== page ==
Canines, like most mammals, don’t have menopause, which means they can get pregnant long after it’s safe and healthy for them to do so.

This is why it’s vital to get a dog fixed once it’s determined that breeding is no longer a good idea, rather than risking an accidental pregnancy.

What to Do if a Senior Dog Gets Pregnant

Failing to get a dog fixed means that no matter how many precautions you take to keep males and females apart, there is still some risk of pregnancy (which is why sterilization is so important).

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If an older dog gets pregnant, there are some extra precautions that you can take to ensure a healthy pregnancy and whelping.

During the Pregnancy

If you suspect that your senior dog is pregnant, schedule an appointment with your vet right away.

Together, you can monitor the pregnancy and decide on the best course of action. The vet will probably recommend more frequent checkups than a younger dog would require to ensure the pregnancy is progressing well.

One of the main things the vet will likely do is use ultrasound and/or X-rays to count the number of puppies and keep track of their development.

Depending on their size and number, a scheduled C-section might be advised. A C-section may be recommended regardless if the dog is determined to be too weak to deliver naturally.

Other than keeping a close eye on her, caring for a senior dam is the same as caring for a younger one. However, a couple things take on particular importance for older dogs.


Pregnant dogs are often put on diets of high calorie, high protein, high-fat foods to give them the added nutrition necessary for carrying, delivering, and nursing.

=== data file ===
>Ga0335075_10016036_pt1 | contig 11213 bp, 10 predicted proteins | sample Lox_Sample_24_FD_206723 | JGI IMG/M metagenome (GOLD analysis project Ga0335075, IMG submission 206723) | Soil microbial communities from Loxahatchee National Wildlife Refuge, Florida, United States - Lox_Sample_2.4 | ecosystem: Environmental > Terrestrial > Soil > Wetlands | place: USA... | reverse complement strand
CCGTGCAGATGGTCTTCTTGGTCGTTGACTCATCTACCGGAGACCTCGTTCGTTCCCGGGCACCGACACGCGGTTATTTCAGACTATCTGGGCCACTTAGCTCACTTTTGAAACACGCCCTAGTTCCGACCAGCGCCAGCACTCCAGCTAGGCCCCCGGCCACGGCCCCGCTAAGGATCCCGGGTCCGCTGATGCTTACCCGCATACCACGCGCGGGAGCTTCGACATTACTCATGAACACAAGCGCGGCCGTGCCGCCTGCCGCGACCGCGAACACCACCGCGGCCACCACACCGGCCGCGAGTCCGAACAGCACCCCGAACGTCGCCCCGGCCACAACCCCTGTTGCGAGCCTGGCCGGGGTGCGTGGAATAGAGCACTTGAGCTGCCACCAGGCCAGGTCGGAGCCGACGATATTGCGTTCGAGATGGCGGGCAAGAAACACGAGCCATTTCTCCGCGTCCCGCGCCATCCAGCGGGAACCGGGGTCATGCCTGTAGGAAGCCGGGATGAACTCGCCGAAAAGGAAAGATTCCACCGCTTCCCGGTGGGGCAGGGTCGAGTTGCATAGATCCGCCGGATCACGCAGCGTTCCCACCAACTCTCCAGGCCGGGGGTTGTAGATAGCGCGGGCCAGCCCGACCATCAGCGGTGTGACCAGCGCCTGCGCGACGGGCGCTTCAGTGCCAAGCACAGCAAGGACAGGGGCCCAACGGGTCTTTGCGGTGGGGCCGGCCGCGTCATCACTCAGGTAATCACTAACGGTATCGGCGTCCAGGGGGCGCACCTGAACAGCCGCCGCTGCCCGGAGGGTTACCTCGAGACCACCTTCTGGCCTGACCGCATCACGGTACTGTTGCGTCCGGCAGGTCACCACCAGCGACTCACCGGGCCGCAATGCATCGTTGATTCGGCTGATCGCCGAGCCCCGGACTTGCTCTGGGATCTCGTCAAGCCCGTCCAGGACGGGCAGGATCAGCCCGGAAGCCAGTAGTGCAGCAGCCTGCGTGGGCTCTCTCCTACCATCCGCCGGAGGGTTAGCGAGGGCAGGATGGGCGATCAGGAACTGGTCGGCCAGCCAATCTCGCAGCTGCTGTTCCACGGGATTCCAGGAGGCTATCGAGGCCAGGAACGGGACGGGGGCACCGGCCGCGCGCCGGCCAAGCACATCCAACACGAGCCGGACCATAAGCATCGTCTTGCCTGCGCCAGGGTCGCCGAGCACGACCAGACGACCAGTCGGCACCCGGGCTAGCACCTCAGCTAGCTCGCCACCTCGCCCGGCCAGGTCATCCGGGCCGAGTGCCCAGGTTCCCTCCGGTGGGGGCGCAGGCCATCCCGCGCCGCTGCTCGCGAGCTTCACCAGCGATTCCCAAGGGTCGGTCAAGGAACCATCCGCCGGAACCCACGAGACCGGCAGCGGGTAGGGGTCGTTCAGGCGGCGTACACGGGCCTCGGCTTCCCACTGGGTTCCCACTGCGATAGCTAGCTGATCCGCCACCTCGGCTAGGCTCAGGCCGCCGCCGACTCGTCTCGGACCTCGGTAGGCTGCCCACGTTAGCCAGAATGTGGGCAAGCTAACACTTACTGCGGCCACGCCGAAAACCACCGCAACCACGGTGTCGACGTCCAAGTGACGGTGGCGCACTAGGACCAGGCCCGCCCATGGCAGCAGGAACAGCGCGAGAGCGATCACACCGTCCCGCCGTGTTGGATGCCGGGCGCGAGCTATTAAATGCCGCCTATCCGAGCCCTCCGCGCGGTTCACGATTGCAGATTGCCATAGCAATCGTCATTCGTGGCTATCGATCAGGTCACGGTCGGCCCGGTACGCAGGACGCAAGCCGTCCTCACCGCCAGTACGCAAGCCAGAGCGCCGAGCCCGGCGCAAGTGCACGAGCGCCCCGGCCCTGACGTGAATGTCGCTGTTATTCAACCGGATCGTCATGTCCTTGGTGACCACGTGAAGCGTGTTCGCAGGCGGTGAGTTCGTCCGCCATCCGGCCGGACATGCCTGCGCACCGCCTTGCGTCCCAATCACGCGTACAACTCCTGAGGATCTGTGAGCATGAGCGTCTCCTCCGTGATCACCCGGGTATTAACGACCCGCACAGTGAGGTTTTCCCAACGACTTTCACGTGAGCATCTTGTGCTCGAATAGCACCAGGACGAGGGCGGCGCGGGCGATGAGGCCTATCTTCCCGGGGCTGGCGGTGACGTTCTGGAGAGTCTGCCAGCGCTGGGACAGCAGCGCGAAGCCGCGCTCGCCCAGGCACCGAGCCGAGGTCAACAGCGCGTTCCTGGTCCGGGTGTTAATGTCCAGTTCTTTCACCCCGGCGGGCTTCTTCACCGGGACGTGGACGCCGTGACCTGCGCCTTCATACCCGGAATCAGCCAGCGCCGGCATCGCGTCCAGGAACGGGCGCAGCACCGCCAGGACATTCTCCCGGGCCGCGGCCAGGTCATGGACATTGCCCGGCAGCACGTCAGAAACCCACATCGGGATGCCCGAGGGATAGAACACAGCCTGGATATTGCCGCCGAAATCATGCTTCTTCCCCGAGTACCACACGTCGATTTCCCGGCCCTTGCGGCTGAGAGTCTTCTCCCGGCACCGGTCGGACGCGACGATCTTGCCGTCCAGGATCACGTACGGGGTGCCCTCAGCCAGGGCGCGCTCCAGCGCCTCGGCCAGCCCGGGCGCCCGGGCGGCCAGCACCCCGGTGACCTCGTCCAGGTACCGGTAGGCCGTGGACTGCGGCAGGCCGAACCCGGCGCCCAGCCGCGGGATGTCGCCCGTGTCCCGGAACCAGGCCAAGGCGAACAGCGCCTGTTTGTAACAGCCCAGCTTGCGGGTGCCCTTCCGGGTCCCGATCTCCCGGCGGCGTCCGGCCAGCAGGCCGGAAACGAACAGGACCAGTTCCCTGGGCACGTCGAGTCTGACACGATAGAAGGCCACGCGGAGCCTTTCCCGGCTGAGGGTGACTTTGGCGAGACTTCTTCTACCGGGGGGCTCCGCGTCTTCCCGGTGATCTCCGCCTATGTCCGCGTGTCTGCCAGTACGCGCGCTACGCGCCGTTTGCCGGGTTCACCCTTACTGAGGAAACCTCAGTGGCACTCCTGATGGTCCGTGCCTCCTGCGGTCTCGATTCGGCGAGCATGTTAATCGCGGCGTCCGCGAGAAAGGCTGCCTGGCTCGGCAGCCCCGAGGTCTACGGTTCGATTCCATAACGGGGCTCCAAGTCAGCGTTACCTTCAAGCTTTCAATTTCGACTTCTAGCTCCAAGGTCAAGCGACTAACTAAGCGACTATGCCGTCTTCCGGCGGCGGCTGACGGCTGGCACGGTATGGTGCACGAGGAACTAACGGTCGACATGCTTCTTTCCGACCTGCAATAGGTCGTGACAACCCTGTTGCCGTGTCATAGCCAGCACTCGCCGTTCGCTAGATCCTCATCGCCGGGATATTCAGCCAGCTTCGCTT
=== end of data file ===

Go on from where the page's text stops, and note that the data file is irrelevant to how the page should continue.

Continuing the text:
This is especially important for older dogs, who need all the nutritional help they can get to keep them in good health.

However, a word of caution: this nutrient-dense food can be a bit rich for an older dog’s stomach, so let her get used to it by transitioning slowly.

Whelping Box

Building a whelping box is recommended for any pregnant dog, but it’s especially useful for a senior dam because she runs a higher risk of pregnancy complications.

Having her in a box allows you to pick up the box with her and the puppies and get to an emergency vet right away if the need arises.

During and after Whelping

As mentioned in the previous section, a senior dog’s pregnancy is much the same as a younger dog’s, but with a higher risk of complications. So prepare for the birth as you would with any dog, with a few extra precautions:

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Keep an extra close eye on her and be ready to help if needed. Dogs usually do most of the work during delivery, but a senior dog might need extra help with things like tearing the birthing membranes.

Make sure the full number of expected puppies is delivered; if there are any left inside, she needs to be taken to the vet immediately.

Keep the number of both your regular vet and an after-hours emergency vet on hand. This is a good idea with any whelping, but especially important for senior dams.

Schedule a checkup for both mother and puppies within a day of delivery, if possible.

Watch for signs of mastitis or inflammation of the mammary gland, which senior dams are extra susceptible to.

A Final Word on Responsible Breeding

There are no hard-and-fast rules about when a dog is too old to breed or should be retired for other reasons, but that doesn’t mean that a dog should be bred just because it’s physically possible.

Ultimately, it’s your responsibility to use common sense, accepted guidelines, and the advice of your vet to ensure you’re breeding your dog in a manner that is safe for her and will produce viable, healthy offspring.